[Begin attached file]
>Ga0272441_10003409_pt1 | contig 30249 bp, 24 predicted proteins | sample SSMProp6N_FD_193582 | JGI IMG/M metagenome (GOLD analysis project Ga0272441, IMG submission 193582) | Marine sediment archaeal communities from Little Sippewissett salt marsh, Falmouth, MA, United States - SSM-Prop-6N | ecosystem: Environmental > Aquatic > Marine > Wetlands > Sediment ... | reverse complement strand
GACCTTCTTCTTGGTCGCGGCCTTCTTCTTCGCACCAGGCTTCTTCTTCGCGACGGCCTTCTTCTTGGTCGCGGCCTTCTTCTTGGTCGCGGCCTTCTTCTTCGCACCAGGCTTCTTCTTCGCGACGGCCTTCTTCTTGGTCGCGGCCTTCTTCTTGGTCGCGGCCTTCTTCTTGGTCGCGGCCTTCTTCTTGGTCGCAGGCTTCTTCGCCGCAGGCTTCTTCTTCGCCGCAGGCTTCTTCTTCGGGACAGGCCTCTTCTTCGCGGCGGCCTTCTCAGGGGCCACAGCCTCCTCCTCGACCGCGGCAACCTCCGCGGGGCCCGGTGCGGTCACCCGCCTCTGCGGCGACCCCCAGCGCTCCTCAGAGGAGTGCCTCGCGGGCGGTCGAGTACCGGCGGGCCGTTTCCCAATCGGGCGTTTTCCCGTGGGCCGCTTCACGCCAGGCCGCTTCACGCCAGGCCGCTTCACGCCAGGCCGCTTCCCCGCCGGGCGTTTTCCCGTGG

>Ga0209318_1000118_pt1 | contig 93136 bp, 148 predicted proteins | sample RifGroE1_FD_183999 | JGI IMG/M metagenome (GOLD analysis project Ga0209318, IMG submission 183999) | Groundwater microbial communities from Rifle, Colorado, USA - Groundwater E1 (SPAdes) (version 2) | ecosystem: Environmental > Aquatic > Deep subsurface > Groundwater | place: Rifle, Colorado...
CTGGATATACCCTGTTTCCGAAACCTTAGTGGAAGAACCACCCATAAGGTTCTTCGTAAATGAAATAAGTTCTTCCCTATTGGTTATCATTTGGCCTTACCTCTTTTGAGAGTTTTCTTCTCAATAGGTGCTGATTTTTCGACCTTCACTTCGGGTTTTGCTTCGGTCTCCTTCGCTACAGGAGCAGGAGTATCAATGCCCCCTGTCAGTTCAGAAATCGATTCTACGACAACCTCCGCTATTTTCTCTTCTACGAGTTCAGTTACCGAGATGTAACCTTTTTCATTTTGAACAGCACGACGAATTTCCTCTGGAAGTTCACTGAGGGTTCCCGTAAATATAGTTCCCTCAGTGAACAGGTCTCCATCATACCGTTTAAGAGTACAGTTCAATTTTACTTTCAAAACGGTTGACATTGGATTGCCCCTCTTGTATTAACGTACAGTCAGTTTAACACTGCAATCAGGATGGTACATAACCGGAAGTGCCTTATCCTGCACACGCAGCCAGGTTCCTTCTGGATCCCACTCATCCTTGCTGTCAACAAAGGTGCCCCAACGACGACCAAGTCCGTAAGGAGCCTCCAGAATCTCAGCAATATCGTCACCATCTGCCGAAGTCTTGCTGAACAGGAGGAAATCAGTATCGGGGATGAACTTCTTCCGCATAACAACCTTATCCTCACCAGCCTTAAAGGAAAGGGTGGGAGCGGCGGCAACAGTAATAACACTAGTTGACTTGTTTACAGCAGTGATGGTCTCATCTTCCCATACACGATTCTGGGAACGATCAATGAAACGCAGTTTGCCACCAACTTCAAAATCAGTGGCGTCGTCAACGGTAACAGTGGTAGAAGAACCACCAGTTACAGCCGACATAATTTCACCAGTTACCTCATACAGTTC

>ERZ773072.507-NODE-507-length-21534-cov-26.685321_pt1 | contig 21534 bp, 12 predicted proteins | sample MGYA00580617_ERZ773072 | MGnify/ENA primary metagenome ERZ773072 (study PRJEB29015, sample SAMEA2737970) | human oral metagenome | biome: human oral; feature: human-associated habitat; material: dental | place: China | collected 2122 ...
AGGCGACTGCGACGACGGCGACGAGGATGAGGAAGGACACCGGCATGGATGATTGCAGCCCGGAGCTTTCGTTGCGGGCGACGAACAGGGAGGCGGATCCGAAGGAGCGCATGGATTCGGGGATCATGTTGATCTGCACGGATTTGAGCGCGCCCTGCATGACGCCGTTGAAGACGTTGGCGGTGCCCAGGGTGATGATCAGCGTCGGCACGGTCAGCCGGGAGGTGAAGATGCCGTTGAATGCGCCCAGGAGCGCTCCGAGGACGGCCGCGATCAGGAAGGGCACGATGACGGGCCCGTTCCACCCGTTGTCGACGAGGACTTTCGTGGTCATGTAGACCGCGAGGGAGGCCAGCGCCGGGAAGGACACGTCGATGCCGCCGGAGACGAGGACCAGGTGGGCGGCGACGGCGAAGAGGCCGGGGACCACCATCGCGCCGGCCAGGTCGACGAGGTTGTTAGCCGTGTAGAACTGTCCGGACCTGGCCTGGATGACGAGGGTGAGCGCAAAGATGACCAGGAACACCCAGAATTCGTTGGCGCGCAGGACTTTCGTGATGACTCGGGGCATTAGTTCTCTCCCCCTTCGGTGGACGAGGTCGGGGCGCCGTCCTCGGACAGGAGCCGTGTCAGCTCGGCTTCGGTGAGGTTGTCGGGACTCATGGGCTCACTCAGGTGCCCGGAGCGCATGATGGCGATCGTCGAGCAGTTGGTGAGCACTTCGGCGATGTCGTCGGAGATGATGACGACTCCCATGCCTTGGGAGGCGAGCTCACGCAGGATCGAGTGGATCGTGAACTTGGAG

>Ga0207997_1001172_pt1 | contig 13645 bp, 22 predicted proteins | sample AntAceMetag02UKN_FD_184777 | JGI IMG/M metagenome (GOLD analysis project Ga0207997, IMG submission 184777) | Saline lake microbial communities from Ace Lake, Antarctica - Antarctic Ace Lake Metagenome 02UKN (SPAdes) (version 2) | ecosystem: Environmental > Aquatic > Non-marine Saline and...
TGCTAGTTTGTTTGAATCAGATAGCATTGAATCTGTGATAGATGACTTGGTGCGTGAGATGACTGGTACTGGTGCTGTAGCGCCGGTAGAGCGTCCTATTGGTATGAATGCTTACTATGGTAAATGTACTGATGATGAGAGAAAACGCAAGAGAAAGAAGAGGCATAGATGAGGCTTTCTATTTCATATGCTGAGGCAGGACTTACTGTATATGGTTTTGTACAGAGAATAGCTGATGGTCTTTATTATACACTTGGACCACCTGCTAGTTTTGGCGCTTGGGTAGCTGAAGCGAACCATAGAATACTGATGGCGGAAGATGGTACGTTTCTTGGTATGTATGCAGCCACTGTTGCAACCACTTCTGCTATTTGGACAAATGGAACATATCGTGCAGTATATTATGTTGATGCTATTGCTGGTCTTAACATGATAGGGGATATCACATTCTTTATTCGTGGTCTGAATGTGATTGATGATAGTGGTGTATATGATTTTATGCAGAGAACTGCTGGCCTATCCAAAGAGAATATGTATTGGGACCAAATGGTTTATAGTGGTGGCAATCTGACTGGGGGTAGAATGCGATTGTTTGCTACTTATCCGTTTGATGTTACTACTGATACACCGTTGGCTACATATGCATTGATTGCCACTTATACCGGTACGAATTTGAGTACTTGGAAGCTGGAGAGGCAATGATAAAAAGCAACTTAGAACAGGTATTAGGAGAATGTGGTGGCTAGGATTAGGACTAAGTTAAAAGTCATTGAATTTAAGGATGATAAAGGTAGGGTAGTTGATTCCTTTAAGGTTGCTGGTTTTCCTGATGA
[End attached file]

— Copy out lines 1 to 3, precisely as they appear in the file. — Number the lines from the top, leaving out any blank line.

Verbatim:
>Ga0272441_10003409_pt1 | contig 30249 bp, 24 predicted proteins | sample SSMProp6N_FD_193582 | JGI IMG/M metagenome (GOLD analysis project Ga0272441, IMG submission 193582) | Marine sediment archaeal communities from Little Sippewissett salt marsh, Falmouth, MA, United States - SSM-Prop-6N | ecosystem: Environmental > Aquatic > Marine > Wetlands > Sediment ... | reverse complement strand
GACCTTCTTCTTGGTCGCGGCCTTCTTCTTCGCACCAGGCTTCTTCTTCGCGACGGCCTTCTTCTTGGTCGCGGCCTTCTTCTTGGTCGCGGCCTTCTTCTTCGCACCAGGCTTCTTCTTCGCGACGGCCTTCTTCTTGGTCGCGGCCTTCTTCTTGGTCGCGGCCTTCTTCTTGGTCGCGGCCTTCTTCTTGGTCGCAGGCTTCTTCGCCGCAGGCTTCTTCTTCGCCGCAGGCTTCTTCTTCGGGACAGGCCTCTTCTTCGCGGCGGCCTTCTCAGGGGCCACAGCCTCCTCCTCGACCGCGGCAACCTCCGCGGGGCCCGGTGCGGTCACCCGCCTCTGCGGCGACCCCCAGCGCTCCTCAGAGGAGTGCCTCGCGGGCGGTCGAGTACCGGCGGGCCGTTTCCCAATCGGGCGTTTTCCCGTGGGCCGCTTCACGCCAGGCCGCTTCACGCCAGGCCGCTTCACGCCAGGCCGCTTCCCCGCCGGGCGTTTTCCCGTGG

>Ga0209318_1000118_pt1 | contig 93136 bp, 148 predicted proteins | sample RifGroE1_FD_183999 | JGI IMG/M metagenome (GOLD analysis project Ga0209318, IMG submission 183999) | Groundwater microbial communities from Rifle, Colorado, USA - Groundwater E1 (SPAdes) (version 2) | ecosystem: Environmental > Aquatic > Deep subsurface > Groundwater | place: Rifle, Colorado...